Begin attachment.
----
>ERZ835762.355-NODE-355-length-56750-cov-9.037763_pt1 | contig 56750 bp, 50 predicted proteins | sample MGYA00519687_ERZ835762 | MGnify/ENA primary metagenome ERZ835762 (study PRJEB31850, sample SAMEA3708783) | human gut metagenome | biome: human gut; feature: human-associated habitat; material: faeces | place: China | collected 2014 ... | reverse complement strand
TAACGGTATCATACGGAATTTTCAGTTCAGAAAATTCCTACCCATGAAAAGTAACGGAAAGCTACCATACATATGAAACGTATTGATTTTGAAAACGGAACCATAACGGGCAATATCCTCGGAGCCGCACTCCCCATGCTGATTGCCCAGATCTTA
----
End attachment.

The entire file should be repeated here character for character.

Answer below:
>ERZ835762.355-NODE-355-length-56750-cov-9.037763_pt1 | contig 56750 bp, 50 predicted proteins | sample MGYA00519687_ERZ835762 | MGnify/ENA primary metagenome ERZ835762 (study PRJEB31850, sample SAMEA3708783) | human gut metagenome | biome: human gut; feature: human-associated habitat; material: faeces | place: China | collected 2014 ... | reverse complement strand
TAACGGTATCATACGGAATTTTCAGTTCAGAAAATTCCTACCCATGAAAAGTAACGGAAAGCTACCATACATATGAAACGTATTGATTTTGAAAACGGAACCATAACGGGCAATATCCTCGGAGCCGCACTCCCCATGCTGATTGCCCAGATCTTA